I remember when I was 19, I was working for an electricity utility as a DBA. I was putting in lots of hours and partly as a reward, and partly because they didn't know what to do with me, then sent me off to a knowledge management conference. Well, when I got back I was an “expert” in knowledge management and it was going to change the world forever. I convinced my boss to get me in front of the executive team during their next board meeting. I was on fire, delivering what could only be considered a stellar presentation on knowledge management. At the end of the presentation I looked around the room expecting excited faces and many baited breath questions. Instead, you could have heard a pin drop. They were staring at me not knowing what to say, until one of the executives jokingly asked if I had learnt why Microsoft Word keeps crashing while I was at the conference. Then they moved on with their meeting, and knowledge management was never discussed again during my tenure.
For a long time after I was thinking how foolish they were, to ignore the technology which was going to change their business. I was literally handing the insight to them on a plate. However, over time as I got more experienced my view started to change. At some point many years after I had left I realised I was trying to sell them a solution for a business problem they didn’t have.
As a wide eyed techie I had an assumption of perceived value, they had thousands of user files on network servers, knowledge management allowed you to structure, access and understand these files in a better way and to me that sounded like it had immense business value, although I wasn't exactly sure what this business value was and couldn't articulate it any deeper than “insight” or “understanding”. And because of this I had failed to put this into any context they cared about, how KM was going to sell more electricity or prevent outages.
Fast forward to present day and I have seen a similar repeat of my experiences across the industry in relation to Big Data, and certainly some of the commentaries on Plantir resonate. Big Data has been primarily IT lead on the assumption that if you get enough data into one spot there is significant inherent value in it. You can find lots of web articles about this, about finding “needles in haystacks”, about discovering previously unrealised relationships, about “monetizing” data, about understanding customers better. But when you try and dig into the detail of what this actually is, there is certainly less information available.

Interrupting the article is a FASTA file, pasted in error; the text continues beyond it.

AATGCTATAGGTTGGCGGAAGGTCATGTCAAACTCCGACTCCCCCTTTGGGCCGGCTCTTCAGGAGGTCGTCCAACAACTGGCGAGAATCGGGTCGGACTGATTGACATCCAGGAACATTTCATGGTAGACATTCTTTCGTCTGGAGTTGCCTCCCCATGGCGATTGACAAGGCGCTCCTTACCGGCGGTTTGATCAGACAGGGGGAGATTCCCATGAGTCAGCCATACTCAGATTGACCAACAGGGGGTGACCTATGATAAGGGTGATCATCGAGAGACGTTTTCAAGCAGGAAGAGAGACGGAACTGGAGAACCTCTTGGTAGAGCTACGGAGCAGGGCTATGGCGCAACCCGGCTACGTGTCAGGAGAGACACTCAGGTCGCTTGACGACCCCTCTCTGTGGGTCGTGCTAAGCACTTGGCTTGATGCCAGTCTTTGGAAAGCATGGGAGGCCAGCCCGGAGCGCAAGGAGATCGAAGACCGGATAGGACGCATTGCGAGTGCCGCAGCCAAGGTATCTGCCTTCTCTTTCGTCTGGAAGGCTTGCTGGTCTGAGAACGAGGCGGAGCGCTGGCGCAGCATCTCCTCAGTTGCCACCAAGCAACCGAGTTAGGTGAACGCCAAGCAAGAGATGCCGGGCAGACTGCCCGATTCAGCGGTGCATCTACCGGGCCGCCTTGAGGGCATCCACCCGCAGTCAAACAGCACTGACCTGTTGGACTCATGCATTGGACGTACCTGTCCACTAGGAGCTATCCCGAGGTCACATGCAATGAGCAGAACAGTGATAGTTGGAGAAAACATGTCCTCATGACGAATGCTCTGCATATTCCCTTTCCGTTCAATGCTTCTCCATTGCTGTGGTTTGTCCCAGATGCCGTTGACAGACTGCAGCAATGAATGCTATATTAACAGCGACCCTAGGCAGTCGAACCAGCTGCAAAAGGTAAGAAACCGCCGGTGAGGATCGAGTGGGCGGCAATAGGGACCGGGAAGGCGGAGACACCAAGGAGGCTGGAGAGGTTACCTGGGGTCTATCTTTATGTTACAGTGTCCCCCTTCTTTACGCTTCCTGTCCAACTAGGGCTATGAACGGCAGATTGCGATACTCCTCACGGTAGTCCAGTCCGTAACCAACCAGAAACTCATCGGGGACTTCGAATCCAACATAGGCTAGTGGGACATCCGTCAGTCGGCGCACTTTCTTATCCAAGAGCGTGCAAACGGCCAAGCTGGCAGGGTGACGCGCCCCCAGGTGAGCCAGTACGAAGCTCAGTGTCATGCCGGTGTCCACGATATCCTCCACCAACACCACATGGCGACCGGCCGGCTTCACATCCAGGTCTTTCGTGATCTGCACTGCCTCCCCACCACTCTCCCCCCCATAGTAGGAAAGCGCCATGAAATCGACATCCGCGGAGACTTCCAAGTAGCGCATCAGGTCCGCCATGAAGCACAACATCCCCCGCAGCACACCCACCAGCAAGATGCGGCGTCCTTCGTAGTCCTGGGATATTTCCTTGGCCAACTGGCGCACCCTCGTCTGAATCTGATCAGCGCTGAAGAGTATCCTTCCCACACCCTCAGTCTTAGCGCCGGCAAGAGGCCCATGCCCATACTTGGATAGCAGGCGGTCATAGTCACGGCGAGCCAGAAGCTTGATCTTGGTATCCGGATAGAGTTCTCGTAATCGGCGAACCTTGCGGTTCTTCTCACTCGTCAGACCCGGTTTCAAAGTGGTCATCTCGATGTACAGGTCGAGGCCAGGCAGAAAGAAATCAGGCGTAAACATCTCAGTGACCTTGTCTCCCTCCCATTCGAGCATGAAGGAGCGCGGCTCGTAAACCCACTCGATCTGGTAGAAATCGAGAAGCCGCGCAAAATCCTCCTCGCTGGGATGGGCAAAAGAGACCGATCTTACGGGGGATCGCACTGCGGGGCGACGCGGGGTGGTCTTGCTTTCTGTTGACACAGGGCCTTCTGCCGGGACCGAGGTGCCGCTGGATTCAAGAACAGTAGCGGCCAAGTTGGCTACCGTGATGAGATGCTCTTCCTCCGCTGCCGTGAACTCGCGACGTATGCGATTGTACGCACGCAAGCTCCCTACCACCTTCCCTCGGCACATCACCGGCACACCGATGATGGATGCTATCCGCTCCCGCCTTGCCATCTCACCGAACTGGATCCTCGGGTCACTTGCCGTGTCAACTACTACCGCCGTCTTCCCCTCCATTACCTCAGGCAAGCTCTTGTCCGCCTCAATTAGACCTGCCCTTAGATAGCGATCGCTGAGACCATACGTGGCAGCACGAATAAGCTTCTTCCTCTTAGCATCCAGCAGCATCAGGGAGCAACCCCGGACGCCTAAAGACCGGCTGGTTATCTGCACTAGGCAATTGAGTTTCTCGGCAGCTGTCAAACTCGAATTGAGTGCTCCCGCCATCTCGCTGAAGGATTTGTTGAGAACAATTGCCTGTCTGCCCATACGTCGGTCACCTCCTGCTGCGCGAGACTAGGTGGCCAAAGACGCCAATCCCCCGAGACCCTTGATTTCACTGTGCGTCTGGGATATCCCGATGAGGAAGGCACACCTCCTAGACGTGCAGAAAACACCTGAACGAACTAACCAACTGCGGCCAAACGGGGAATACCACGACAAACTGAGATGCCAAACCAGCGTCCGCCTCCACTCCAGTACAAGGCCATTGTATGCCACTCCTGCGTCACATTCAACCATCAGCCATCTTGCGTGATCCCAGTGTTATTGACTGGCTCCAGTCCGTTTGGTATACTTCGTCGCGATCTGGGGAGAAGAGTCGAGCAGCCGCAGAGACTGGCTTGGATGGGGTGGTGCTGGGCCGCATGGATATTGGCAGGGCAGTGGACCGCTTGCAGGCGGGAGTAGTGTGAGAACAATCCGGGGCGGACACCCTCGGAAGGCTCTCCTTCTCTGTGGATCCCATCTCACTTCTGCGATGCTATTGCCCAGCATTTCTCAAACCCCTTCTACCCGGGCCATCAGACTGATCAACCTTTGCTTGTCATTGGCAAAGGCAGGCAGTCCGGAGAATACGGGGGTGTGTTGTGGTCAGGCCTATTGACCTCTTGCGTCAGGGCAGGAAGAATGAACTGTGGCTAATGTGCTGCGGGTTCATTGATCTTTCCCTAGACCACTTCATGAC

Thankfully, Big Data is starting to move out of the hype phase with the related, but separate fields of Machine Learning and AI starting to take over as the topics generating internet buzz.
But the hype is always a good thing, for a period of time, as out of it we now have awareness, technology, toolsets and capability to develop business solutions using Big Data. But as the field has matured we also need a mature view to be successful. This includes:
- Big Data must be business led rather than IT led. They must be attempting to solve problems that the business cares about and has meaningful impact. IT is an important part of the solution but not the driver.
- Solutions must identify value that is not easily identifiable using simpler/less costly methods. For example, say you have a factory that makes red doors. Sales have been great but over the last few months sales are declining. To solve this you using Big Data to identify that customers are growing tired of red doors and now they have a preference to buying blue doors. Did you really need Big Data to solve this problem? Do you think if you spoke to your #1 door salesperson they wouldn't be able to give you the exact same information?
- The Big Data solutions must lead to actions that the business can undertake. If they have a red door making plant, perhaps they can modify to make blue doors. But they might struggle to start making cheese. Big Data has to provide insight within business context.
This doesn't mean that Big Data is becoming boring, far from it in fact. Instead this maturing means we are more focused on delivering data driven solutions that are going to have a real impact on the world around us. For any analyst/data scientist that has to be more exciting than simply churning data for data’s sake.
Author: Tony Bain
Tony has 20 years experience building software and services business using advanced analytics, collaboratively using computers to do what they do best and empowering people to do what they do best.
He is the co-founder of RockSolid SQL (now part of DXC Technology) and has grown the business to over 130 customers globally, and is also an adviser for LiquidityCube, one of the most exciting emerging fintech startups right now. Tony has written numerous books, articles and posts on data driven business and regularly presents at data focused conferences.